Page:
Yes I have outdoor light systems but no I do not feel seeing helps me much if it means I’m lit up. Again very area and group dependent. Use a bucket instead of the outhouse at night or better yet creat a safe pathway to it.

    Stake traps, etc will discourage visitors at night better than lights.

    I’d also add in Biolite systems as I find they are the best working lights going and require tiny amounts of wood to recharge. The Biolite kettle boils 1.5 litres of water in 5 to 6 minutes with a handful of twigs. Costs a bit but the light system is awesome and electricity from wood is a great add on.

    1. Hey, boss,
      Not ignoring you. We’ve circled the “only the worst” preparations versus “big and small” preparations arguments before, and you’ve mentioned a more foraging lifestyle, which is not my goal.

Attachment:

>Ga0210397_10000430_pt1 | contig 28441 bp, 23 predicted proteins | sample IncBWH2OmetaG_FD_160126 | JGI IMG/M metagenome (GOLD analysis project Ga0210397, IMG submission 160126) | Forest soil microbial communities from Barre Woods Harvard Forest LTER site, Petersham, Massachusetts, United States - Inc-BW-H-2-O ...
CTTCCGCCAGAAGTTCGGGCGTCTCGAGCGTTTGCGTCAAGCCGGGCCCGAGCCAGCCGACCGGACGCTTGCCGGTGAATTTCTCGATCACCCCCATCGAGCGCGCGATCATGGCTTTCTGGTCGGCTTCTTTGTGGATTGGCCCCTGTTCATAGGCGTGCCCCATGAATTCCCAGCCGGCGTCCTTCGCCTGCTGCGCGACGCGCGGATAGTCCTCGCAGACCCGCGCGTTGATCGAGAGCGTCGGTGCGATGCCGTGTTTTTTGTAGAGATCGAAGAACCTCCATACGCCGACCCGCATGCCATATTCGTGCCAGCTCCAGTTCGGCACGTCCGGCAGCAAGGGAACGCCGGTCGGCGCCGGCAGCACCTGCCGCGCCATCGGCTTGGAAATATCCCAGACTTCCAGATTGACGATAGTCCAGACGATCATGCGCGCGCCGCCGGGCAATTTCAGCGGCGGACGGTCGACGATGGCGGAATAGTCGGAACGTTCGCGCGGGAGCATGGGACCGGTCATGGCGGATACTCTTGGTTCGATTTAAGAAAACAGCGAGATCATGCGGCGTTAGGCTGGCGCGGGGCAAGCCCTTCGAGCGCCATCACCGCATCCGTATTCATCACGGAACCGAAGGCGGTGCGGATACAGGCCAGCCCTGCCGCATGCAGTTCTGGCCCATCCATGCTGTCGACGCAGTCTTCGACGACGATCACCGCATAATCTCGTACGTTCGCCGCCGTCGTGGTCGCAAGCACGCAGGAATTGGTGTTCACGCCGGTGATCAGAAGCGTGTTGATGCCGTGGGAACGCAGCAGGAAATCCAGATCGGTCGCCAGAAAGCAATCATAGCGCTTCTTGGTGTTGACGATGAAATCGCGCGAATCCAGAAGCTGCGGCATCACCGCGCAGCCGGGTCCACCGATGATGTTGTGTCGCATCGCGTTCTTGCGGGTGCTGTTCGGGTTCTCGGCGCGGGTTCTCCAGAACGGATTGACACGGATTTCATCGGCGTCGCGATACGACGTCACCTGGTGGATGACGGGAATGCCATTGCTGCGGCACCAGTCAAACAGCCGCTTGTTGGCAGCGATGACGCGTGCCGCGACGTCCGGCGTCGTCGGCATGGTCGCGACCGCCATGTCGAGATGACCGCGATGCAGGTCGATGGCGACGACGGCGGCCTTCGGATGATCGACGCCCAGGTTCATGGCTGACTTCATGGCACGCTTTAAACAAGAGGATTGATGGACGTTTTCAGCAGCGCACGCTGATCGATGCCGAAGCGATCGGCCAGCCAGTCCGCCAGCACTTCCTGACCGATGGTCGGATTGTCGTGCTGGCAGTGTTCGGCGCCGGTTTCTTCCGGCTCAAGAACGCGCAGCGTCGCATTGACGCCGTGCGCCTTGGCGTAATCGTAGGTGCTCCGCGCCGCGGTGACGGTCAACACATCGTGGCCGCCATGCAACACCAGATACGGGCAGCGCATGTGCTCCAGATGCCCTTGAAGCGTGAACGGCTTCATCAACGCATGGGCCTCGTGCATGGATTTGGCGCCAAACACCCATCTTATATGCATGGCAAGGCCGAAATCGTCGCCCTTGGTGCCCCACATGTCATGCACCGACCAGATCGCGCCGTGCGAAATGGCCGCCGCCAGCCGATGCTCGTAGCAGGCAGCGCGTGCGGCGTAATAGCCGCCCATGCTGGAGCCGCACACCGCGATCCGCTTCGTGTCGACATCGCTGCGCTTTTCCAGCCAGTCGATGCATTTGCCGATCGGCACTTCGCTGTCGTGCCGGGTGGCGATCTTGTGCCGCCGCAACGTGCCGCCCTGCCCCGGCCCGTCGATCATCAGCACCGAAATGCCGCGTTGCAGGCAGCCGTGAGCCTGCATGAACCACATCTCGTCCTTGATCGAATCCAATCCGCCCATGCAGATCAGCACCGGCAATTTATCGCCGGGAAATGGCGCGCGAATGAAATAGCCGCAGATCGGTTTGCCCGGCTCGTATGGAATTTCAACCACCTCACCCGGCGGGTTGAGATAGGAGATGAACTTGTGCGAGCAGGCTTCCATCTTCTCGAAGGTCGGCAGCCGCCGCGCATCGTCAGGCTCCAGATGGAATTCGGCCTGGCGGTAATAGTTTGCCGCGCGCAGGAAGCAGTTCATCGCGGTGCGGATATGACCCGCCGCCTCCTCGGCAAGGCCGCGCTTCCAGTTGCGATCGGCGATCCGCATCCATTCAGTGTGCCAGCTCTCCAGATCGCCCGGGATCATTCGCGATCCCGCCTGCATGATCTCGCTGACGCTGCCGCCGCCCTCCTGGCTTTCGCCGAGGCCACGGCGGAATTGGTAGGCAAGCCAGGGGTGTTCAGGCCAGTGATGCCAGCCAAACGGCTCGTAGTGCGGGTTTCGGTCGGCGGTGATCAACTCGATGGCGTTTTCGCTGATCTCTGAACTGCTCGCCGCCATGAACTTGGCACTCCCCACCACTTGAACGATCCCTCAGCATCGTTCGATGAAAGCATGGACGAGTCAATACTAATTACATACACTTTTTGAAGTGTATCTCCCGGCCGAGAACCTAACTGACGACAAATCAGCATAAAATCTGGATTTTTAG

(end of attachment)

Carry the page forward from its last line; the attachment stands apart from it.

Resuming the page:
We just don’t see eye to eye on that one.

      Plus, I kind of figure that if you’re producing any kind of wood smoke or cooking-foods smells, you’re already a target. Being a hunter and with some trapping exposure, I’m also kind of aware of game trails and sensitive to noticing paths that end up converging somewhere.

      So long as light discipline exists to avoid having a cone point toward a handy head or chest shot, and to avoid skylining yourself or making yourself a silhouette target in a window, having options to draw from is better than not having options to draw from.

      We just don’t see it the same way on these. Is okay. We’re allowed to not see eye to eye, and hearing other perspectives is how we can measure our own assertions – whether we keep them, discard them, or modify them. Is good.

      Hope you have a good one,
      Rebecca Ann
      🙂